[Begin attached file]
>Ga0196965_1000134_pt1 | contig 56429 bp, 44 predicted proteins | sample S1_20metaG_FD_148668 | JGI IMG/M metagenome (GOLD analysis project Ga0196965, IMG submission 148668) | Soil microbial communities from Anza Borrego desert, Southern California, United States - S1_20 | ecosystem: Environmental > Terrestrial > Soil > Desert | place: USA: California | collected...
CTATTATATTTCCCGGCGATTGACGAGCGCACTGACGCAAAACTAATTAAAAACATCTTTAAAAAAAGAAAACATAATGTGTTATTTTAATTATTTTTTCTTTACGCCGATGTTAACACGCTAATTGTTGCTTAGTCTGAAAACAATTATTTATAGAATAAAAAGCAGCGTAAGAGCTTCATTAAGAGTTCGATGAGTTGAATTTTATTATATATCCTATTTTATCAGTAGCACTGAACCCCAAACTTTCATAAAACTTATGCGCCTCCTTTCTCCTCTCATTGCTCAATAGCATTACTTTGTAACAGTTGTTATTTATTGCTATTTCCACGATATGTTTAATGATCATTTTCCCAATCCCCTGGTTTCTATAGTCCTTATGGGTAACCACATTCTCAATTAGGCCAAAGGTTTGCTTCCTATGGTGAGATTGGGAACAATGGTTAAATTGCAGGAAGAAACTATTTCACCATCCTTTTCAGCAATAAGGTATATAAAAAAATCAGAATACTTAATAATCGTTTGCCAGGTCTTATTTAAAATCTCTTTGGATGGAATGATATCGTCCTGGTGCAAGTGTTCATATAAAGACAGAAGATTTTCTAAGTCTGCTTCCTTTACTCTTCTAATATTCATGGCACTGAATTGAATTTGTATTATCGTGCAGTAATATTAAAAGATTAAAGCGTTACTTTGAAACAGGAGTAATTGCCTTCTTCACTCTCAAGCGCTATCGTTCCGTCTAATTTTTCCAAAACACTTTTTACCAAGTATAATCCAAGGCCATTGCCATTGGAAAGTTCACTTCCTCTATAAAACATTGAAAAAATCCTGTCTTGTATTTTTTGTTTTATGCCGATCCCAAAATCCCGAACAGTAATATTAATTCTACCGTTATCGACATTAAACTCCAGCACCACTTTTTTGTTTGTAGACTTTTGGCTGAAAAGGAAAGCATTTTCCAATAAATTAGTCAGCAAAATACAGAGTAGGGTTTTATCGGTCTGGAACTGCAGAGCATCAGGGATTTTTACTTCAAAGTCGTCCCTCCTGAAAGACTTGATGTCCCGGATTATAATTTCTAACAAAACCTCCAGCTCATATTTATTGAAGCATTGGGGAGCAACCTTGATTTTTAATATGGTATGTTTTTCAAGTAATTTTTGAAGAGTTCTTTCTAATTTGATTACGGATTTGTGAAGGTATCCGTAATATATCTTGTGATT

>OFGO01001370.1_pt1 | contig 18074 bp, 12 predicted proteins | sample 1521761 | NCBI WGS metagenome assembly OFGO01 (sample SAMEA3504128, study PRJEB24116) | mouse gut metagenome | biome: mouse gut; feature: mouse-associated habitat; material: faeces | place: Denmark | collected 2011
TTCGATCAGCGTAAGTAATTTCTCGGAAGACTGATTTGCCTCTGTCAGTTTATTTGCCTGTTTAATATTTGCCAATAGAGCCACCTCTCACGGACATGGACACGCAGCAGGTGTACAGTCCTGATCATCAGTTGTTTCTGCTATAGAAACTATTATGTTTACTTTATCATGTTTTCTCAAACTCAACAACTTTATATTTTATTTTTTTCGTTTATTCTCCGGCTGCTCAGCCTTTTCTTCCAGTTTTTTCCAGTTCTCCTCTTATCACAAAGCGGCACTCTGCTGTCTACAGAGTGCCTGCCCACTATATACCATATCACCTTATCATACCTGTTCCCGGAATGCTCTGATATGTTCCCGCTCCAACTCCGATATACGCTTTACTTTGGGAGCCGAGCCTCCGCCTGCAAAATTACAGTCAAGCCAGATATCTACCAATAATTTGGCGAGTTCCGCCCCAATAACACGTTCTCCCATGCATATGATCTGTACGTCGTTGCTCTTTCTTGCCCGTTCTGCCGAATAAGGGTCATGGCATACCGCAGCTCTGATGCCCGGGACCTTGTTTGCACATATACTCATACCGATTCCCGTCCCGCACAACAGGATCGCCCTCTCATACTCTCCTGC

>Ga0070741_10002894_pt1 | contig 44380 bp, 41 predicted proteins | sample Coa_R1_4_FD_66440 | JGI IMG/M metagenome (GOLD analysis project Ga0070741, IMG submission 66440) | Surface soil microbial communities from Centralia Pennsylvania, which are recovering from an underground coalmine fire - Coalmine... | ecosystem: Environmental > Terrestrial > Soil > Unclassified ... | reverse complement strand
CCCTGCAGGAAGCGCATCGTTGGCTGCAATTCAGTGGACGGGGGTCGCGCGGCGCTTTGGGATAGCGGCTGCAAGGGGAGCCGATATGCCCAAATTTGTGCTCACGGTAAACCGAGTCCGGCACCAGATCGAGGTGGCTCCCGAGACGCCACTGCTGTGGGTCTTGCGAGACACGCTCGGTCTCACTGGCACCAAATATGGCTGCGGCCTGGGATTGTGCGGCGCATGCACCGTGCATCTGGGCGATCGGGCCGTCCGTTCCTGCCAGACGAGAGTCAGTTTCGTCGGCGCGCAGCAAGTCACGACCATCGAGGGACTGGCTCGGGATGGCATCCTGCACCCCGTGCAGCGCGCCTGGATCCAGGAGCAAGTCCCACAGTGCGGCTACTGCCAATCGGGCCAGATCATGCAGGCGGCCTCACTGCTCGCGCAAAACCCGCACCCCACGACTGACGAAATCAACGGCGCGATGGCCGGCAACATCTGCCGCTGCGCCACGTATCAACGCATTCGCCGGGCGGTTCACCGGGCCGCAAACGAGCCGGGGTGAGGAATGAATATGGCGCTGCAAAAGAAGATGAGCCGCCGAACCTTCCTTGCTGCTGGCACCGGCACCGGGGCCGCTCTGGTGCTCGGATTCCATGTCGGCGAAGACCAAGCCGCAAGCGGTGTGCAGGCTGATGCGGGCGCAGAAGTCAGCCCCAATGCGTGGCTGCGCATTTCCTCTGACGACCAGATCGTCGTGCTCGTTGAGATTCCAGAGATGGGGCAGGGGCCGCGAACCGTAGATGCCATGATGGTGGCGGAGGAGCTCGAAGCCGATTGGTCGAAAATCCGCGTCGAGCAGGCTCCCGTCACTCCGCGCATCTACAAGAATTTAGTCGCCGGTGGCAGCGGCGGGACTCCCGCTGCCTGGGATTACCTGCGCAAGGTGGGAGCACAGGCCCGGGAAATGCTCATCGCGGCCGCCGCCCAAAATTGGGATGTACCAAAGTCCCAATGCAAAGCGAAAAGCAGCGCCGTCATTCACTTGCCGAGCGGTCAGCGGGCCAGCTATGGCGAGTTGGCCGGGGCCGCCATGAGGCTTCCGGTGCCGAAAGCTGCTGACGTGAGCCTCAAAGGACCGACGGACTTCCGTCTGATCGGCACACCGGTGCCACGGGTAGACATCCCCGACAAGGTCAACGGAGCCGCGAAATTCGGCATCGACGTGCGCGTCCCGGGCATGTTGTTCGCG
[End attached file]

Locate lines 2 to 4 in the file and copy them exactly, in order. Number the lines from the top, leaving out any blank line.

CTATTATATTTCCCGGCGATTGACGAGCGCACTGACGCAAAACTAATTAAAAACATCTTTAAAAAAAGAAAACATAATGTGTTATTTTAATTATTTTTTCTTTACGCCGATGTTAACACGCTAATTGTTGCTTAGTCTGAAAACAATTATTTATAGAATAAAAAGCAGCGTAAGAGCTTCATTAAGAGTTCGATGAGTTGAATTTTATTATATATCCTATTTTATCAGTAGCACTGAACCCCAAACTTTCATAAAACTTATGCGCCTCCTTTCTCCTCTCATTGCTCAATAGCATTACTTTGTAACAGTTGTTATTTATTGCTATTTCCACGATATGTTTAATGATCATTTTCCCAATCCCCTGGTTTCTATAGTCCTTATGGGTAACCACATTCTCAATTAGGCCAAAGGTTTGCTTCCTATGGTGAGATTGGGAACAATGGTTAAATTGCAGGAAGAAACTATTTCACCATCCTTTTCAGCAATAAGGTATATAAAAAAATCAGAATACTTAATAATCGTTTGCCAGGTCTTATTTAAAATCTCTTTGGATGGAATGATATCGTCCTGGTGCAAGTGTTCATATAAAGACAGAAGATTTTCTAAGTCTGCTTCCTTTACTCTTCTAATATTCATGGCACTGAATTGAATTTGTATTATCGTGCAGTAATATTAAAAGATTAAAGCGTTACTTTGAAACAGGAGTAATTGCCTTCTTCACTCTCAAGCGCTATCGTTCCGTCTAATTTTTCCAAAACACTTTTTACCAAGTATAATCCAAGGCCATTGCCATTGGAAAGTTCACTTCCTCTATAAAACATTGAAAAAATCCTGTCTTGTATTTTTTGTTTTATGCCGATCCCAAAATCCCGAACAGTAATATTAATTCTACCGTTATCGACATTAAACTCCAGCACCACTTTTTTGTTTGTAGACTTTTGGCTGAAAAGGAAAGCATTTTCCAATAAATTAGTCAGCAAAATACAGAGTAGGGTTTTATCGGTCTGGAACTGCAGAGCATCAGGGATTTTTACTTCAAAGTCGTCCCTCCTGAAAGACTTGATGTCCCGGATTATAATTTCTAACAAAACCTCCAGCTCATATTTATTGAAGCATTGGGGAGCAACCTTGATTTTTAATATGGTATGTTTTTCAAGTAATTTTTGAAGAGTTCTTTCTAATTTGATTACGGATTTGTGAAGGTATCCGTAATATATCTTGTGATT

>OFGO01001370.1_pt1 | contig 18074 bp, 12 predicted proteins | sample 1521761 | NCBI WGS metagenome assembly OFGO01 (sample SAMEA3504128, study PRJEB24116) | mouse gut metagenome | biome: mouse gut; feature: mouse-associated habitat; material: faeces | place: Denmark | collected 2011
TTCGATCAGCGTAAGTAATTTCTCGGAAGACTGATTTGCCTCTGTCAGTTTATTTGCCTGTTTAATATTTGCCAATAGAGCCACCTCTCACGGACATGGACACGCAGCAGGTGTACAGTCCTGATCATCAGTTGTTTCTGCTATAGAAACTATTATGTTTACTTTATCATGTTTTCTCAAACTCAACAACTTTATATTTTATTTTTTTCGTTTATTCTCCGGCTGCTCAGCCTTTTCTTCCAGTTTTTTCCAGTTCTCCTCTTATCACAAAGCGGCACTCTGCTGTCTACAGAGTGCCTGCCCACTATATACCATATCACCTTATCATACCTGTTCCCGGAATGCTCTGATATGTTCCCGCTCCAACTCCGATATACGCTTTACTTTGGGAGCCGAGCCTCCGCCTGCAAAATTACAGTCAAGCCAGATATCTACCAATAATTTGGCGAGTTCCGCCCCAATAACACGTTCTCCCATGCATATGATCTGTACGTCGTTGCTCTTTCTTGCCCGTTCTGCCGAATAAGGGTCATGGCATACCGCAGCTCTGATGCCCGGGACCTTGTTTGCACATATACTCATACCGATTCCCGTCCCGCACAACAGGATCGCCCTCTCATACTCTCCTGC